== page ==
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Harper's Encyclopedia of United States History (ed. Benson Lossing) 356 34 Browse Search
George P. Rowell and Company's American Newspaper Directory, containing accurate lists of all the newspapers and periodicals published in the United States and territories, and the dominion of Canada, and British Colonies of North America., together with a description of the towns and cities in which they are published. (ed. George P. Rowell and company) 236 0 Browse Search
William Tecumseh Sherman, Memoirs of General William T. Sherman . 188 0 Browse Search
William Hepworth Dixon, White Conquest: Volume 2 126 0 Browse Search
Frederick H. Dyer, Compendium of the War of the Rebellion: Regimental Histories 101 11 Browse Search
William Hepworth Dixon, White Conquest: Volume 1 76 0 Browse Search
Cambridge History of American Literature: volume 3 (ed. Trent, William Peterfield, 1862-1939., Erskine, John, 1879-1951., Sherman, Stuart Pratt, 1881-1926., Van Doren, Carl, 1885-1950.) 46 0 Browse Search
Colonel William Preston Johnston, The Life of General Albert Sidney Johnston : His Service in the Armies of the United States, the Republic of Texas, and the Confederate States. 44 0 Browse Search
Oliver Otis Howard, Autobiography of Oliver Otis Howard, major general , United States army : volume 2 26 0 Browse Search
Knight's Mechanical Encyclopedia (ed. Knight) 25 1 Browse Search
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Browsing named entities in William Hepworth Dixon, White Conquest: Volume 1. You can also browse the collection for San Francisco (California, United States) or search for San Francisco (California, United States) in all documents.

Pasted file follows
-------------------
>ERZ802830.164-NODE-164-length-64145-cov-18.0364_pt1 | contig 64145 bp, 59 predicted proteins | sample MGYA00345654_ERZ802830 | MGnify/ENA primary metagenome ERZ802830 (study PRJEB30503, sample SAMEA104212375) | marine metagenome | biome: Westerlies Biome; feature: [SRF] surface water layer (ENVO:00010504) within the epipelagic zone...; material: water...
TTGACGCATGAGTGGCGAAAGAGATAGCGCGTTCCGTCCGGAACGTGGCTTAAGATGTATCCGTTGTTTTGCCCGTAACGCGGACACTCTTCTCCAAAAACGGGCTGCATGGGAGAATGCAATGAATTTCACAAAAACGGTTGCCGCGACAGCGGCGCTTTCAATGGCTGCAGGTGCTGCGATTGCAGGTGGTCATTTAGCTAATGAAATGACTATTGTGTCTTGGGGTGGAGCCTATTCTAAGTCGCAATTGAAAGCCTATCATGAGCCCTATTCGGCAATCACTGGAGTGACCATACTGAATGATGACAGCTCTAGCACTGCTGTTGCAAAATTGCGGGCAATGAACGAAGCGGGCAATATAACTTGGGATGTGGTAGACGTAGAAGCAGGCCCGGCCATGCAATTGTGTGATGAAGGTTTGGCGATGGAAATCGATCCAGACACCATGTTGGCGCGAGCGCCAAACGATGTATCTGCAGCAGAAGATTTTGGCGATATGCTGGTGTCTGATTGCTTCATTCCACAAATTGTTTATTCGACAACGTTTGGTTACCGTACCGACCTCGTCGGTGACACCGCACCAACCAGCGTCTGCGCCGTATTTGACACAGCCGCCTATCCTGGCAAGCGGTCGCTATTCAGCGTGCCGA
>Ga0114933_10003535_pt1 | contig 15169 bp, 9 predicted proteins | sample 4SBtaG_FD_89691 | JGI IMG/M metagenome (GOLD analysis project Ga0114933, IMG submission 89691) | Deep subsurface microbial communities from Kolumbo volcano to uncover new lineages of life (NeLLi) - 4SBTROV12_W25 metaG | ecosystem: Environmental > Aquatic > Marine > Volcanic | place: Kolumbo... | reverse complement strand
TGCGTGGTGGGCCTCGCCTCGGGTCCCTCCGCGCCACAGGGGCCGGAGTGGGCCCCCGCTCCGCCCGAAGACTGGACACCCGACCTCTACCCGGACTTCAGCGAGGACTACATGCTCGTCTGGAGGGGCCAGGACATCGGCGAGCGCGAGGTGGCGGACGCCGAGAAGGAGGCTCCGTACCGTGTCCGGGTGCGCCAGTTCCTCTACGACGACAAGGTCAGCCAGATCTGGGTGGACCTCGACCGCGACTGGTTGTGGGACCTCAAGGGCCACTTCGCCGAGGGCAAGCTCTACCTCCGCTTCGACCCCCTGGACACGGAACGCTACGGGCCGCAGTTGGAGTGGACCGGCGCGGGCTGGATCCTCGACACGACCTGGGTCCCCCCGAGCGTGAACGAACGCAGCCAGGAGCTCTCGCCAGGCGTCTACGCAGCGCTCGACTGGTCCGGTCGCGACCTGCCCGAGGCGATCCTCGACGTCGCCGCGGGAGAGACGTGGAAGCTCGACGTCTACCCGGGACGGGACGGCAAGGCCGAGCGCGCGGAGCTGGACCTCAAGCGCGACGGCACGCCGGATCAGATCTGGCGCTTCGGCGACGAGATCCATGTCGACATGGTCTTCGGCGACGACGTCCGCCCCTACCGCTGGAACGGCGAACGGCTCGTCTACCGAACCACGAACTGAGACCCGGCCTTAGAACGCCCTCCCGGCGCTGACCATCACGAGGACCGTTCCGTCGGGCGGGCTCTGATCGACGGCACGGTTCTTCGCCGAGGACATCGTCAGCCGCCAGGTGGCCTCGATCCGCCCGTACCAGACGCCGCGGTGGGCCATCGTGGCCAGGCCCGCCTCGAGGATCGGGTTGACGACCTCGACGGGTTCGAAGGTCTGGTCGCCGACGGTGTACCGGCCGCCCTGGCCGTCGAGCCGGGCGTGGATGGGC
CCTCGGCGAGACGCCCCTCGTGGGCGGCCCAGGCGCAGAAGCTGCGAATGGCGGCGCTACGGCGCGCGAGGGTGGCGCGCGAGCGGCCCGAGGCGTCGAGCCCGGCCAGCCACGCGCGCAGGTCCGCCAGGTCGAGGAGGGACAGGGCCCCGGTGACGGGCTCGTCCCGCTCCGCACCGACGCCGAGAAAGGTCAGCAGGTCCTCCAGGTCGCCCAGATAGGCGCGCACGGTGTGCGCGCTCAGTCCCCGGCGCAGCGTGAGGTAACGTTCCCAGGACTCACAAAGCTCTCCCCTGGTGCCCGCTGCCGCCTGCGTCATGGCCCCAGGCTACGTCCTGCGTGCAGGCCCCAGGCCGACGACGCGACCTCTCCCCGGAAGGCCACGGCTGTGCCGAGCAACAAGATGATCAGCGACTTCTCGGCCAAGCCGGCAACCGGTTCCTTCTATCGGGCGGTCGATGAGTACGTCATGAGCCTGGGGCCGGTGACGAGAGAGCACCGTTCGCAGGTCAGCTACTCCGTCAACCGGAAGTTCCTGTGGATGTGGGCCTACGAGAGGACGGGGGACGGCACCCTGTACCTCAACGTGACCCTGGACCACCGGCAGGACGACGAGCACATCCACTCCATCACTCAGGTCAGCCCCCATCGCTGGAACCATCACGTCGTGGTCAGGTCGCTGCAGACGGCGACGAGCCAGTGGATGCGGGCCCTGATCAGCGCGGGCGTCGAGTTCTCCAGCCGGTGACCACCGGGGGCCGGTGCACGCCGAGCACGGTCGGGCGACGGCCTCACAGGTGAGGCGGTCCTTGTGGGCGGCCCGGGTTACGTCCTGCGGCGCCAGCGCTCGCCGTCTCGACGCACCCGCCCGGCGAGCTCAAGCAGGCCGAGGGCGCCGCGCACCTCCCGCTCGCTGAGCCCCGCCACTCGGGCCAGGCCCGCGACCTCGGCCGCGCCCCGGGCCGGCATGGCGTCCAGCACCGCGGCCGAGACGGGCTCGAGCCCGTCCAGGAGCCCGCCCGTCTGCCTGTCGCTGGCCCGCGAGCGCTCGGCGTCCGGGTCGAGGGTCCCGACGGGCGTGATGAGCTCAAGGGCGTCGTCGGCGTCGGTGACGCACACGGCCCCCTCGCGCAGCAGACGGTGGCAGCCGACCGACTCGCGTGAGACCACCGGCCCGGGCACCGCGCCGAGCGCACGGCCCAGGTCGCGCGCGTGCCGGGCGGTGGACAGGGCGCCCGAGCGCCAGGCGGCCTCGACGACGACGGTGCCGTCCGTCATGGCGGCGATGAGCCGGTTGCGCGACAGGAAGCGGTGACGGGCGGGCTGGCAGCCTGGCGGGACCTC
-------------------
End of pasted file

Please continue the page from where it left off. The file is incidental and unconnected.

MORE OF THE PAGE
Your search returned 38 results in 15 document sections:

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William Hepworth Dixon, White Conquest: Volume 1, Chapter 1: San Carlos. (search)
stangs to a pine, and bidding our dogs keep watch, we vault the fence of sundried bricks, and feel our feet within the sacred courts; as sacred in this hour of ruin, as when cross and pyx were carried round these walls by holy men, and angelus and vesper swelled from the choir. The soil is black, the odour aromatic; for at every step, you tread on thyme and sage. Sweet herbs and grasses make their home along these shores. Not long ago, the site now covered by the banks and wharves of San Francisco, was known as Yerba Buena, otherwise Good Herb, the Spanish name for mint; and yet these court-yards of San Carlos are deserted wastes, choked up with briars, and scratched by catamounts into deep and treacherous holes. Along the outer fence stand wrecks of school and bastion, hut and hospital, as desolate as a heap of ruins on the Sea of Galilee. Blocks in which the Red-skins lodged and the Christian fathers prayed, stand open to the sky, hedged in by weeds, and overgrown with grass.
William Hepworth Dixon, White Conquest: Volume 1, Chapter 3: strangers in the land. (search)
a future town, just as this acorn hides a future oak. Two foreign artists come into these parts. For what? To grow their beards, to bronze their cheeks, to shake the dust of Paris from their feet. A gay Bohemian circle welcomes them to San Francisco; where a man may smoke and laugh, sitting over his cakes and ale, into those mystic hours which brush away the bloom from youthful cheeks. This circle gives them Mont Parnasse; but they are born for higher flights than Mont Parnasse. Donnin care; noting how sunlight plays with colour in the sea, and how metallic veins add lustre to the earth. Seeking for beauty, they find a seam of coal. These young adventurers are tapping at the mountain side, assisted by some friends from San Francisco, trusting that the seams will float into their trucks and sheds. If so, a street will ramble down this slope, with city-halls, hotels, and banks. A school may occupy that copse, a jail adorn this rising ground. New comers will be welcome
William Hepworth Dixon, White Conquest: Volume 1, Chapter 4: a lost Capital. (search)